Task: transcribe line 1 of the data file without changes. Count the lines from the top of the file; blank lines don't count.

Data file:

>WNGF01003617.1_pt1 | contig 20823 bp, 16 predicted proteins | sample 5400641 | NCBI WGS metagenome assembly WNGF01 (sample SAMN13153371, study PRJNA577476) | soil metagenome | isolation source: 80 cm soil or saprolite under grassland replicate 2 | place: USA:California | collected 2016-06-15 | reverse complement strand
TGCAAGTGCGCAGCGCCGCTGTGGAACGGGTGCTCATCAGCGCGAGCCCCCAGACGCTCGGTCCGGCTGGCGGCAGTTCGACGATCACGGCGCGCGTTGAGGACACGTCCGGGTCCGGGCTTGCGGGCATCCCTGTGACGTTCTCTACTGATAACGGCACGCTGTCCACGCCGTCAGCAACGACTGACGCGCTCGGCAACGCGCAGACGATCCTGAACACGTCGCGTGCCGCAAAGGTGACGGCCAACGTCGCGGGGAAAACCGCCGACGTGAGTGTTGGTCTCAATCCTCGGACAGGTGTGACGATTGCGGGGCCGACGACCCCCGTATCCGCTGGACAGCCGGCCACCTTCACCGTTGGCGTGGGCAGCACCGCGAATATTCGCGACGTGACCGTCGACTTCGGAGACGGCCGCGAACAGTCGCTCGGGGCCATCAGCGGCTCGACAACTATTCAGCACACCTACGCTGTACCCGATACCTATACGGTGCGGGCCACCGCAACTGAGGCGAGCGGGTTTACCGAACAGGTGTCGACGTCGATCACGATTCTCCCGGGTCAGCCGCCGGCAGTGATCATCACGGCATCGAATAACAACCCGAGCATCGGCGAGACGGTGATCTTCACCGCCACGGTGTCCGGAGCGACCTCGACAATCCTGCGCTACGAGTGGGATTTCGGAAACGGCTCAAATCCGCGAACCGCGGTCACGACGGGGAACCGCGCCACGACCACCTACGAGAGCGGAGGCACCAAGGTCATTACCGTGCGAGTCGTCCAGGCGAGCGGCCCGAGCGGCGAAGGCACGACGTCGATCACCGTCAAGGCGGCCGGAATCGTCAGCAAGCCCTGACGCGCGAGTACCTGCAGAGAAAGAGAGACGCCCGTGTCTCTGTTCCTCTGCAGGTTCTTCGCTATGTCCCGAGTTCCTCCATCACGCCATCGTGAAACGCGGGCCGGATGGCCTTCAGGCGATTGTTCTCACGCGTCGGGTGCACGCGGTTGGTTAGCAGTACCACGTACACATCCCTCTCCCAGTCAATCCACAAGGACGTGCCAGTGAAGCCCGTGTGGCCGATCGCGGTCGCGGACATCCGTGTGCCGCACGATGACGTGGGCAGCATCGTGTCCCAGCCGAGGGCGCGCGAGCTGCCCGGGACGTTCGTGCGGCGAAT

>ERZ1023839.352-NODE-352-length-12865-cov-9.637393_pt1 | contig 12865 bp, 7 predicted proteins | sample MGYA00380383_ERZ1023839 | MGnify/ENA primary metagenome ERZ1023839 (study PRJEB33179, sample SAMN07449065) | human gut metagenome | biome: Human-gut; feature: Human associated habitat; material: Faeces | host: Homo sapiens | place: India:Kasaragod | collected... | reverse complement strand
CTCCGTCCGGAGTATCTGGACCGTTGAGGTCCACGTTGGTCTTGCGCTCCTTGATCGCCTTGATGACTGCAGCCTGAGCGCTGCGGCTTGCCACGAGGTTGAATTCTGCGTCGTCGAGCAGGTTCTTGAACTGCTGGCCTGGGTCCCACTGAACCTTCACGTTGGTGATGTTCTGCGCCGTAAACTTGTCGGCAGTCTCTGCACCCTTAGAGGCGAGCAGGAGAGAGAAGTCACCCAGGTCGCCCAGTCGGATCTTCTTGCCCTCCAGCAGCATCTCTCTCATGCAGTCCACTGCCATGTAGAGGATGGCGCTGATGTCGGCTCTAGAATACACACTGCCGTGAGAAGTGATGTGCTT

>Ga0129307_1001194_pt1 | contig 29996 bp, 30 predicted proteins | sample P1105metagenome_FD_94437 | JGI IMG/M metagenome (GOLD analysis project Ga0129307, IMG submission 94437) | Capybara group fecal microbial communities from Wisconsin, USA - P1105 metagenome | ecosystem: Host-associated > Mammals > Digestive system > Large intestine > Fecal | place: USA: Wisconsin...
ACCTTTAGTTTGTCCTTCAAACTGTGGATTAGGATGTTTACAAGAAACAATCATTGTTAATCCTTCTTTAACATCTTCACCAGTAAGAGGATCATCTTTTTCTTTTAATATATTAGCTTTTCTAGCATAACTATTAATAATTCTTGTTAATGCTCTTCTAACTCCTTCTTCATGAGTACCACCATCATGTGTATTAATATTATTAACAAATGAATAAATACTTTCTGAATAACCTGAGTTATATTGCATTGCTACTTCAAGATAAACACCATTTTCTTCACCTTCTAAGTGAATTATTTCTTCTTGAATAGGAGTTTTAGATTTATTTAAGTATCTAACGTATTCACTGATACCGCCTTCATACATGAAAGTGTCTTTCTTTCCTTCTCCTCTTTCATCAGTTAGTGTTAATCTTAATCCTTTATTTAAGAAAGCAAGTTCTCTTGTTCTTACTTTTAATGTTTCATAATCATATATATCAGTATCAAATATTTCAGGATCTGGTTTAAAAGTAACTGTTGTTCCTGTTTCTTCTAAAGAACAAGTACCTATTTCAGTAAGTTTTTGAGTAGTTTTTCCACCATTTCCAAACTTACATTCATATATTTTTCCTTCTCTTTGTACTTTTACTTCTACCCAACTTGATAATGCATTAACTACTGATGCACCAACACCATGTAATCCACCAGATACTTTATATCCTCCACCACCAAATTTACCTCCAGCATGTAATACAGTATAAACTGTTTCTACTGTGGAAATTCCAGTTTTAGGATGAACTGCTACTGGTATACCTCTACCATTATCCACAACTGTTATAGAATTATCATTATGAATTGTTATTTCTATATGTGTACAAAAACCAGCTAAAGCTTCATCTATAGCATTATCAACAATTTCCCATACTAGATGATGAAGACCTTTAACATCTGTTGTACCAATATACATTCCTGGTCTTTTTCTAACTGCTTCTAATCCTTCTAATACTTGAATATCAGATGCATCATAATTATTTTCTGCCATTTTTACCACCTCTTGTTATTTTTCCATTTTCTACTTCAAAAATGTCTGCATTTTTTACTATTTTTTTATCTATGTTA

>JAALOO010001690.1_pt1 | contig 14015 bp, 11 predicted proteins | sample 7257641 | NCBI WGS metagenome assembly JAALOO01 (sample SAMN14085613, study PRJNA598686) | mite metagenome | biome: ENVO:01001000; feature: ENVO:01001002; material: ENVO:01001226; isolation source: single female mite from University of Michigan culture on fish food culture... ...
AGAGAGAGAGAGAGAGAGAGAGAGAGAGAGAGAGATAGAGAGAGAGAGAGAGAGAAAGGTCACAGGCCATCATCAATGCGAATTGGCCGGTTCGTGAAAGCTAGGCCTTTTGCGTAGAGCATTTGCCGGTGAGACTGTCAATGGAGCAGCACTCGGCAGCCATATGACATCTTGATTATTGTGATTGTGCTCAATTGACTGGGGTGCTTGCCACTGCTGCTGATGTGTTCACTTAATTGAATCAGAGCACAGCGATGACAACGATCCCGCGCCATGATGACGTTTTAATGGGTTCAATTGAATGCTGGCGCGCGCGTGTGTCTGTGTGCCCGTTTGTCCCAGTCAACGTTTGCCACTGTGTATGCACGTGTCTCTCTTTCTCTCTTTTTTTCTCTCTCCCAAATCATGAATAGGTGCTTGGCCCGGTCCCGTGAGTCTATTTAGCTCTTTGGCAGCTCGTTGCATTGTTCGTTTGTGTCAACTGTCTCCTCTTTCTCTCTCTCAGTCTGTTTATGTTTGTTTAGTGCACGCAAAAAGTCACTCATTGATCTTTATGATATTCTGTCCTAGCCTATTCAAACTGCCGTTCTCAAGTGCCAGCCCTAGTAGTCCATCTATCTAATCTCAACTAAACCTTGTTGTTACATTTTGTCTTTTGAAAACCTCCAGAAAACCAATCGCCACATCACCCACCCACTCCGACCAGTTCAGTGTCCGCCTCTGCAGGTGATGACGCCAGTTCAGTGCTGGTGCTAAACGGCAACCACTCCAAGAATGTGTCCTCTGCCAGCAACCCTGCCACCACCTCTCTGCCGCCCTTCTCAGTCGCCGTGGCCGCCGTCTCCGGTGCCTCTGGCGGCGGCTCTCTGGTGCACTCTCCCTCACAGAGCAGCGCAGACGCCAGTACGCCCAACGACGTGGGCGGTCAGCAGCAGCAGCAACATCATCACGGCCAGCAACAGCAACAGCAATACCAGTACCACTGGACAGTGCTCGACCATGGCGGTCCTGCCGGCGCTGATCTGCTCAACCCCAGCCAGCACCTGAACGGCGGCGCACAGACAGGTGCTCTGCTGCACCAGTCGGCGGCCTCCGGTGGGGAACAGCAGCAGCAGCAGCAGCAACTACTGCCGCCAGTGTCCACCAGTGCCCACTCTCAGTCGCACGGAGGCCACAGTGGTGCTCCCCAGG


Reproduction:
>WNGF01003617.1_pt1 | contig 20823 bp, 16 predicted proteins | sample 5400641 | NCBI WGS metagenome assembly WNGF01 (sample SAMN13153371, study PRJNA577476) | soil metagenome | isolation source: 80 cm soil or saprolite under grassland replicate 2 | place: USA:California | collected 2016-06-15 | reverse complement strand